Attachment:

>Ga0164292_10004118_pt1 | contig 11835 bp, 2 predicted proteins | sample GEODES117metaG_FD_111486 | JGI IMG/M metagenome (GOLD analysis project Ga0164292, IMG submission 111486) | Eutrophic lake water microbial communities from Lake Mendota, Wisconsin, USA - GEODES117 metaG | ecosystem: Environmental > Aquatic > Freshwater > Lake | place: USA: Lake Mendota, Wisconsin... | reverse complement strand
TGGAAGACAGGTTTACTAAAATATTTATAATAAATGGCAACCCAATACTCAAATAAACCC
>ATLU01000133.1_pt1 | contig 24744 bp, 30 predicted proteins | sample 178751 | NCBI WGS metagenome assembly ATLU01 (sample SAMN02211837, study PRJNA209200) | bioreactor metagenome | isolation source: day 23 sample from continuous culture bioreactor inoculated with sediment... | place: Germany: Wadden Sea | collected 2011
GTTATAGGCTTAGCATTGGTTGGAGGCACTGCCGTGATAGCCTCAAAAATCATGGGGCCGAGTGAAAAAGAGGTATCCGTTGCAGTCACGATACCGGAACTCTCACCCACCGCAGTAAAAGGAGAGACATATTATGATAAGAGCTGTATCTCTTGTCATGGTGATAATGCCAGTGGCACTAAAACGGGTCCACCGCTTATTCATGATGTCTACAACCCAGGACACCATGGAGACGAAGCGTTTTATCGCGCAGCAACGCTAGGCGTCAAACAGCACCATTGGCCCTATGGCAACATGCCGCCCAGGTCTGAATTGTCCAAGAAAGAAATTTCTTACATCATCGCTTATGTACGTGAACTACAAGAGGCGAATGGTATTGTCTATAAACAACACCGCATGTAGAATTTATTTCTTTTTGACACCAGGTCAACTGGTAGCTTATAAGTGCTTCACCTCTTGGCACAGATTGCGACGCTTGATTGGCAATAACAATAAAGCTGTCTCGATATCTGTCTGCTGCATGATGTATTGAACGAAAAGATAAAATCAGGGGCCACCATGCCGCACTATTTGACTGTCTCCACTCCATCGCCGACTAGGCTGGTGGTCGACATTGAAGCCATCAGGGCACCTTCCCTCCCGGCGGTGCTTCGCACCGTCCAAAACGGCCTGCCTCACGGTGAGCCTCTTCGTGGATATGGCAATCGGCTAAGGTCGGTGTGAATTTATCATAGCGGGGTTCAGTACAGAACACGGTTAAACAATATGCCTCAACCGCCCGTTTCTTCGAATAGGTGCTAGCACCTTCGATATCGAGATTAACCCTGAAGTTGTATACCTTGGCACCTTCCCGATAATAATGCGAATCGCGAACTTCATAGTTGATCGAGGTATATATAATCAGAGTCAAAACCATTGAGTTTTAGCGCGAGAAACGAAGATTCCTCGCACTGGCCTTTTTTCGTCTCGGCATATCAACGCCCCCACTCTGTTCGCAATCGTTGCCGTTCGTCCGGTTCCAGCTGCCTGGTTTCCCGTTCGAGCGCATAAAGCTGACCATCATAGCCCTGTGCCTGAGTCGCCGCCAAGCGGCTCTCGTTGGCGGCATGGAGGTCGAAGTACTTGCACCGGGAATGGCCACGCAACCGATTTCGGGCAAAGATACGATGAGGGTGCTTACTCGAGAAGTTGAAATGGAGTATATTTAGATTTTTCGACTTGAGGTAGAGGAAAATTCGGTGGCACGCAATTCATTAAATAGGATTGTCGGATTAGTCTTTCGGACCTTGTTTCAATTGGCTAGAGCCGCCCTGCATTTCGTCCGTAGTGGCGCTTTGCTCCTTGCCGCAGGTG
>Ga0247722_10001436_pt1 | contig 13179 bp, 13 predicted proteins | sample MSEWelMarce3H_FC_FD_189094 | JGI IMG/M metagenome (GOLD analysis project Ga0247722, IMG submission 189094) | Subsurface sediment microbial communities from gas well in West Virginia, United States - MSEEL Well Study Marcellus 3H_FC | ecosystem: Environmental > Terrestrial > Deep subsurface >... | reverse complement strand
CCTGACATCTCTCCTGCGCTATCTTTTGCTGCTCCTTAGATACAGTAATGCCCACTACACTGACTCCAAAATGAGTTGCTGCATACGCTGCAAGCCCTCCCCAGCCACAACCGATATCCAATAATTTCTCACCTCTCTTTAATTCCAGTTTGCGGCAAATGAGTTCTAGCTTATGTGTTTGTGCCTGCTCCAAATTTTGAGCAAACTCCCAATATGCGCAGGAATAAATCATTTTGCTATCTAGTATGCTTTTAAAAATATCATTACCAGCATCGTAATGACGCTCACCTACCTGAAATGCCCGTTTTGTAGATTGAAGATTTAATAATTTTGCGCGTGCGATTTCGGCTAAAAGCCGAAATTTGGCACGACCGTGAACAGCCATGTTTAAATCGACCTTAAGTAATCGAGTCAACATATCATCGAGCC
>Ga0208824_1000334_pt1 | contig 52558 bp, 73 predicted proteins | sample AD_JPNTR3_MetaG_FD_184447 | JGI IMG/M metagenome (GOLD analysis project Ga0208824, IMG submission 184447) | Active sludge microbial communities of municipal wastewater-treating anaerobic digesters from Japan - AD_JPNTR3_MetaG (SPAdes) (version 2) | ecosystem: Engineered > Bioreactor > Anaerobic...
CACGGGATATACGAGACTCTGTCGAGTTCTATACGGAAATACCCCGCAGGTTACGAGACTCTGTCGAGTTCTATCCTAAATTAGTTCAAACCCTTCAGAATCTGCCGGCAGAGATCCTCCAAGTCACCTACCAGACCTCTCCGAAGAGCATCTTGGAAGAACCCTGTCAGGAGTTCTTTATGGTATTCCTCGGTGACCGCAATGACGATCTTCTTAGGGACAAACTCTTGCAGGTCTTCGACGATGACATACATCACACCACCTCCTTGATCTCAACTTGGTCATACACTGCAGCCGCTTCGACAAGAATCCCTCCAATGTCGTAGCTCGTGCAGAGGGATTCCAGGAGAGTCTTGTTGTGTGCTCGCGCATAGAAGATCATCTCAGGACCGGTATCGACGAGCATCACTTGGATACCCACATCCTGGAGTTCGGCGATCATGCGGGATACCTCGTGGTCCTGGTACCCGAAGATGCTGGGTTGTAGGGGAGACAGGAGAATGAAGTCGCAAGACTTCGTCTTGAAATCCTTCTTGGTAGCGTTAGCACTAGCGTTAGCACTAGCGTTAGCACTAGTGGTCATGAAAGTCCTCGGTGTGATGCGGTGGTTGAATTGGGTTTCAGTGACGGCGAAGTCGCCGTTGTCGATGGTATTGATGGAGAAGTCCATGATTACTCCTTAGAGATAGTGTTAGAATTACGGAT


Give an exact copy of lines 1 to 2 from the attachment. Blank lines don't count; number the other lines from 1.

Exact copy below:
>Ga0164292_10004118_pt1 | contig 11835 bp, 2 predicted proteins | sample GEODES117metaG_FD_111486 | JGI IMG/M metagenome (GOLD analysis project Ga0164292, IMG submission 111486) | Eutrophic lake water microbial communities from Lake Mendota, Wisconsin, USA - GEODES117 metaG | ecosystem: Environmental > Aquatic > Freshwater > Lake | place: USA: Lake Mendota, Wisconsin... | reverse complement strand
TGGAAGACAGGTTTACTAAAATATTTATAATAAATGGCAACCCAATACTCAAATAAACCC